If the value is 9, it means that the existing mismatch has successfully resisted all attempts to eliminate it in favor of system 11's view. Routine 21 therefore raises an alarm to notify the craft of a problem with this port, at step 312, and treats the port as a busied out port, thus eliminating the mismatch in favor of system 10's view. Preferably, routine 21 also marks the subject port 15 in port status table 30 as being busied out by port audit, at step 313, for example, so as to avoid using the port for outcalling. At this point, routine 21 then proceeds to step 314.
If the value of the port audit counter is 10 or more, it means that the port has been marked as being busied out, and nothing else remains to be done. Routine 21 therefore proceeds to step 314.
In this manner, system 11 is able to detect and eliminate any mismatches in its and system 10's views of the states of ports 15.
Alternatively, to avoid the possibility of audit counter overrun, which may result in the counter becoming reset, routine 21 may check whether the audit counter value is 10, prior to step 305, and if so, skip step 305.
FIG. 4 shows an alternative implementation of routine 21. This implementation is illustratively suited for use with switch-to-adjunct communication protocols that have less inter-system 10 and 11 communication capability than the IVMS protocol--the SMSI protocol, for example. This implementation takes cognizance of the fact that port log-in sequences and toggle messages may not be, or are not, available for trying to influence system 10's viewpoint of port 15 status. Steps 400-406 and 412-414 correspond to steps 30-306 and 312-314, respectively, of FIG. 3. In FIG. 4, the treatment accorded to port audit counter values 1, 2, and 4 is the same as that in FIG. 3; the treatment accorded to value 3 is the same as that accorded to value 9 in FIG. 3; and the treatment accorded to values greater than 4 is the same as that accorded to values 10 and higher in FIG. 3.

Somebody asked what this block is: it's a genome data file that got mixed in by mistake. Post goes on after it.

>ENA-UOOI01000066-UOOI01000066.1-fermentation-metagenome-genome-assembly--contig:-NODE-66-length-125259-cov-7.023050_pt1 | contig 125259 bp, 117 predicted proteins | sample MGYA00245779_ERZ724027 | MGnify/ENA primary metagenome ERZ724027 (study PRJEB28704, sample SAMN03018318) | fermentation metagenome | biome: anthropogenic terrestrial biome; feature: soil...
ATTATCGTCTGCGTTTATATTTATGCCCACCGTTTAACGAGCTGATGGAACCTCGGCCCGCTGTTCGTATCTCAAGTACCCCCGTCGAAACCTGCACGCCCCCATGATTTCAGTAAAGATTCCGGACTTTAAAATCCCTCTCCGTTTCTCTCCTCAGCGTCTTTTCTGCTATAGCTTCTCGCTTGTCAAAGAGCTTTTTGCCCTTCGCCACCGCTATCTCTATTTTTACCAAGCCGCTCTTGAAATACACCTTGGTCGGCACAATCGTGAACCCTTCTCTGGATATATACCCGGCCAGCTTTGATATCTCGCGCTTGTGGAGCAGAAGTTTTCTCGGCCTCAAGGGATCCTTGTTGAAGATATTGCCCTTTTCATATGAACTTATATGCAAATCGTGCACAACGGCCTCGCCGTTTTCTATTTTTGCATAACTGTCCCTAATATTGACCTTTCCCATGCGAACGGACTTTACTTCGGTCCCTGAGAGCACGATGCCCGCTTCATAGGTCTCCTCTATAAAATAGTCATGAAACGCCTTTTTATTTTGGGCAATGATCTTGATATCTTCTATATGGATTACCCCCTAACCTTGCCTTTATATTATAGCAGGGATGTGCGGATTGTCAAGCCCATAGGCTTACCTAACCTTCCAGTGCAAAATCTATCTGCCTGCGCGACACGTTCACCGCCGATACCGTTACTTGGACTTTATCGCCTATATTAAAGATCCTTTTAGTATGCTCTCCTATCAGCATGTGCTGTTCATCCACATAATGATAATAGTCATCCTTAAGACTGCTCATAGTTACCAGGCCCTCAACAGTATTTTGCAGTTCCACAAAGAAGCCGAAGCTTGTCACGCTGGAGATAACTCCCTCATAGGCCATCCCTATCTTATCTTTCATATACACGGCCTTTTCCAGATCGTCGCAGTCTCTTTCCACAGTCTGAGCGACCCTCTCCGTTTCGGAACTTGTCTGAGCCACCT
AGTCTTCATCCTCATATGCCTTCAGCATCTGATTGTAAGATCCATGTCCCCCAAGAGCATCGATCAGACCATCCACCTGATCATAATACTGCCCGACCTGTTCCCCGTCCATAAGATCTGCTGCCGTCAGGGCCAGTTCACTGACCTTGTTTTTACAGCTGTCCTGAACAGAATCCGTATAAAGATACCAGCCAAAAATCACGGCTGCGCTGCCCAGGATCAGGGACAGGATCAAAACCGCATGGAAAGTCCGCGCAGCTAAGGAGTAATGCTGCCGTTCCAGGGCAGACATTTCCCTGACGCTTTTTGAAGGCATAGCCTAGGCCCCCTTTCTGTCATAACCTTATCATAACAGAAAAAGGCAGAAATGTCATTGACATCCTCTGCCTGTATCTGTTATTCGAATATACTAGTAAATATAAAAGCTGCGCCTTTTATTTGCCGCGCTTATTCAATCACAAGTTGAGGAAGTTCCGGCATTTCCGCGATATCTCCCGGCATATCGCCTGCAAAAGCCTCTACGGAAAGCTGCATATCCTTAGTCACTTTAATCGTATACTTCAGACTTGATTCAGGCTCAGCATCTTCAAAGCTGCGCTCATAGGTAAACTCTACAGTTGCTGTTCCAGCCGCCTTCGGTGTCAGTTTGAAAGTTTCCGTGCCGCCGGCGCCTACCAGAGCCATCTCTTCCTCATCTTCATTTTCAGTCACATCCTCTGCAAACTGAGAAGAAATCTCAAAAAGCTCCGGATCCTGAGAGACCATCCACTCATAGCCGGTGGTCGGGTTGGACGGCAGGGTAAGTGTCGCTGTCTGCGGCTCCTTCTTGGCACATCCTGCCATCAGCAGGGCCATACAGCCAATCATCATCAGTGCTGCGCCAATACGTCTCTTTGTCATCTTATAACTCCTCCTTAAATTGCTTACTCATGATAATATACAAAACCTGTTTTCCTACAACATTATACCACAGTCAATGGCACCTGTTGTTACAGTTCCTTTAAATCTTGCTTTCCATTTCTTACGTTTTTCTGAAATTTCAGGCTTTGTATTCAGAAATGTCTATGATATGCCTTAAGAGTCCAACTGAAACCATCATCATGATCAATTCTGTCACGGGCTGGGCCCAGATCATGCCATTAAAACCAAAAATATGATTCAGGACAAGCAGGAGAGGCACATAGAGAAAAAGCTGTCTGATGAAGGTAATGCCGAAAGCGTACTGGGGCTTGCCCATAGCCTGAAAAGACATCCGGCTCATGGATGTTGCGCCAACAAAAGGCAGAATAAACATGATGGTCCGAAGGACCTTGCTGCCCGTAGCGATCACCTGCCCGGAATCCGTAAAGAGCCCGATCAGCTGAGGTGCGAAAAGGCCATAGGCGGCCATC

Of course, it should be understood that various changes and modifications may be made to the above-described illustrative embodiment of the invention. For example, if the first suspicion of a mismatch were to be treated as a mismatch, port audit counters could be replaced by simple bi-state flags. Also, the port status audit routine may be executed more or less often than after receipt of every group of N calls. Such changes and modifications may be made without departing from the spirit and the scope of the invention. It is therefore intended that such changes and modifications be covered by the following claims.
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|U.S. Classification||379/381, 379/384, 379/377, 379/27.01, 379/88.25, 379/337|
|International Classification||H04Q3/545, H04M3/533|
|Cooperative Classification||H04M3/533, H04Q3/54566|
|European Classification||H04Q3/545M3, H04M3/533|
|Mar 30, 1990||AS||Assignment|
Owner name: AMERICAN TELEPHONE AND TELEGRAPH COMPANY, NEW YORK
Free format text: ASSIGNMENT OF ASSIGNORS INTEREST.;ASSIGNORS:GAULKE, DAVID A.;O DELL, THOMAS M.;OVERMYER, RICKY L.;REEL/FRAME:005269/0801
Effective date: 19900330
|Jun 1, 1995||FPAY||Fee payment|
Year of fee payment: 4
|Aug 17, 1999||REMI||Maintenance fee reminder mailed|
|Jan 23, 2000||LAPS||Lapse for failure to pay maintenance fees|
|Apr 4, 2000||FP||Expired due to failure to pay maintenance fee|
Effective date: 20000121